On Jan. 8, primary night, the race in New Hampshire between Clinton and Obama is much tighter than anyone predicted. Edwards, as expected, falls into a distant third, his path to the nomination less clear than ever. Meanwhile, Obama and Clinton are neck-and-neck as the early poll results come in, with Clinton, surprisingly, leading in the early returns. Once again, the people in the bar in the Hotel Fort Des Moines don't care much. They won't let me take the bar television off mute so I down a glass of wine and head back up to my suite to watch the results come in. I'm surprised the race is this close, but I'm thrilled to be leaving Des Moines the next day—and thrilled that this very interesting debate between Obama and Clinton over how, exactly, change best happens will continue to play out with the stakes still high.
By the end of the night, results show Clinton beating Obama in New Hampshire by a three-point margin that she was never expected to have. It's a comeback she desperately needed, a candidacy rescuer, given that for five long days bloggers have been calling her politically dead, bankrupt, washed up.
Obama, speaking at a high school in Nashua, congratulates Clinton on her victory, but doesn't give a concession speech. Instead, he gives a speech very similar to his victory speech in Des Moines and adds a response to Clinton's suggestion, during the New Hampshire debate, that he shouldn't be giving people "false hope" with his spirited rhetoric. "Nothing can stand in the way of millions of voices standing for change," Obama says. "In the unlikely story of America, there has never been anything false about hope."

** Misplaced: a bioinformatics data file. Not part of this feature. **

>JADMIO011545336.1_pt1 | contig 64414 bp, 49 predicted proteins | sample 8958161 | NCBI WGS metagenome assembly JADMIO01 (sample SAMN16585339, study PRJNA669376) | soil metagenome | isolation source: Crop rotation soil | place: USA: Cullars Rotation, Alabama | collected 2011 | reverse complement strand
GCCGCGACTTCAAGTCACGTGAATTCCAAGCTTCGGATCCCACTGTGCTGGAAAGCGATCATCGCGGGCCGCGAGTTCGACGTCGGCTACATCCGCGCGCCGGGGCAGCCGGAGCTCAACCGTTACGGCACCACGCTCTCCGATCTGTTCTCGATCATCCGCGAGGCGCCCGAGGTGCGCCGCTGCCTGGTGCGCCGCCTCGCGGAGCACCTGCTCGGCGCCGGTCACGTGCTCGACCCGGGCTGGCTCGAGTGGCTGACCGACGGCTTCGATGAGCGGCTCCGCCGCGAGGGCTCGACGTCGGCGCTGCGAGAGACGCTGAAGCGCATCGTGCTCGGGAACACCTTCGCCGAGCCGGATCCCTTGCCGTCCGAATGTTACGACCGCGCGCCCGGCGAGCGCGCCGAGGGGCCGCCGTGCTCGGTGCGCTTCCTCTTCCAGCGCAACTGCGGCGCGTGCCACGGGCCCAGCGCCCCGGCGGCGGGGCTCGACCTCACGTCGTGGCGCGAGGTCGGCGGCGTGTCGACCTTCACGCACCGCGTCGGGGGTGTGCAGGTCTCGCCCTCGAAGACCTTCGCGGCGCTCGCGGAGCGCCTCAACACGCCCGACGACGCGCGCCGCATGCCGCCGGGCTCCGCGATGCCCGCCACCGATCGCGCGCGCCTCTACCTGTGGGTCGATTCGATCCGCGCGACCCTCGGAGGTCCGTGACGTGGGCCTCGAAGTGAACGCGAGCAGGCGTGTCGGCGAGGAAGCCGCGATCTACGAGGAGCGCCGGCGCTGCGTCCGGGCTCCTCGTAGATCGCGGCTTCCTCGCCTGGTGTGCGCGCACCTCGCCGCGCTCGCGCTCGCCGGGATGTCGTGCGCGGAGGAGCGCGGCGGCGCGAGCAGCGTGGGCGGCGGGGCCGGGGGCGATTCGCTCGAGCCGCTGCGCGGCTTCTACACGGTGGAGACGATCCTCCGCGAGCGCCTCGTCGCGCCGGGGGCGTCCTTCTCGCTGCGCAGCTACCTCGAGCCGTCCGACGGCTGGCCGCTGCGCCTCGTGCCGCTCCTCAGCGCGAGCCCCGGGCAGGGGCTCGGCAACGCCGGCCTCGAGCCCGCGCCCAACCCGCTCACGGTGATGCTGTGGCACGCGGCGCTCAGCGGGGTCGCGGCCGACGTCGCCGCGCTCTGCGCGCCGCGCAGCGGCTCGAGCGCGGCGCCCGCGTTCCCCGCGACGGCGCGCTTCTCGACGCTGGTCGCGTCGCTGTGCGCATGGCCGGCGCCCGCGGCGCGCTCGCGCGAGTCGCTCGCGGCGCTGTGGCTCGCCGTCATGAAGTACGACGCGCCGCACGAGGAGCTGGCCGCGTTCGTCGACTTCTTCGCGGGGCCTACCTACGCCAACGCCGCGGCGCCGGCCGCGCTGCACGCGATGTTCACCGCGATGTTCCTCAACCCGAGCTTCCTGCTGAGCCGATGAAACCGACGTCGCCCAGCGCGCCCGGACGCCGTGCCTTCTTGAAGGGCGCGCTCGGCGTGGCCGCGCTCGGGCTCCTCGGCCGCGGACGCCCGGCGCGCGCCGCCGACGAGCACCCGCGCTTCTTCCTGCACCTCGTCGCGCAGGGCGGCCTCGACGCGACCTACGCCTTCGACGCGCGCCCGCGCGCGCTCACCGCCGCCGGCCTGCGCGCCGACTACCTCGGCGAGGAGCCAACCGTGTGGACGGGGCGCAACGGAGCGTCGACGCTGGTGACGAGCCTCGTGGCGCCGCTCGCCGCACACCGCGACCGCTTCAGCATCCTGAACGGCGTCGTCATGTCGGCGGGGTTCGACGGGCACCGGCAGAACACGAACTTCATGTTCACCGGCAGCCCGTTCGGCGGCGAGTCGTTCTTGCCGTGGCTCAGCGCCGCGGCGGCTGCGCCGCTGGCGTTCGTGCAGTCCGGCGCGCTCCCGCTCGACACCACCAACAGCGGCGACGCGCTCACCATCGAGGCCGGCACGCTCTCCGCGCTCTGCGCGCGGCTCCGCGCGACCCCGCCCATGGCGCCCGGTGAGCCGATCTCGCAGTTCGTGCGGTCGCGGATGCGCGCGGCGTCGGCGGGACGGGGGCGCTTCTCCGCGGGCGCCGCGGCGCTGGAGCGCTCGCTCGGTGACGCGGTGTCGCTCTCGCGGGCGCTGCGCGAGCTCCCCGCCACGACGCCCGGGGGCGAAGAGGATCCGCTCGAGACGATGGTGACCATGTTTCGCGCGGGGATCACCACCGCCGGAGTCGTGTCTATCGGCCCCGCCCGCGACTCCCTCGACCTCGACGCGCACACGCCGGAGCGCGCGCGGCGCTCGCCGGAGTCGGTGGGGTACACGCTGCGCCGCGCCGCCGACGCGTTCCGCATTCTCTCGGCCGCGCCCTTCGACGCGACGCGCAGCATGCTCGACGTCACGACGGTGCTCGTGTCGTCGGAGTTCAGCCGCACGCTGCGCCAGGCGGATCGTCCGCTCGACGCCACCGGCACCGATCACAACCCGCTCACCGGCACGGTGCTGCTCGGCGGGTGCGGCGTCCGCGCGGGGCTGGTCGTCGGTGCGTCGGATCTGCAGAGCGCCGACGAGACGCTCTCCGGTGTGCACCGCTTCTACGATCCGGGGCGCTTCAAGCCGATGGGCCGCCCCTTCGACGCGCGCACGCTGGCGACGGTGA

Clinton, taking the stage in a gymnasium in Manchester, thanks the people of New Hampshire for helping her become a better campaigner. "I come tonight with a very, very full heart," she says. "Over the last week, I listened to you, and in the process I found my own voice."
It is impossible not to recall, with this statement, her moment in the diner. With a crowd of young people behind her, she then lifts a page from Obama and speaks of a "call to greatness" that the American people are destined to fulfill—with her in the lead.
Nothing, it turns out, has been left behind. Except, maybe, the sense that the Democratic nomination fight would be over quickly. And Clinton's reputation for personal impenetrability. And Obama's brief moment of seeming political invulnerability. The nomination is still up for grabs. The candidates plug the names of the places they're heading next: Nevada and South Carolina.
It's still a race.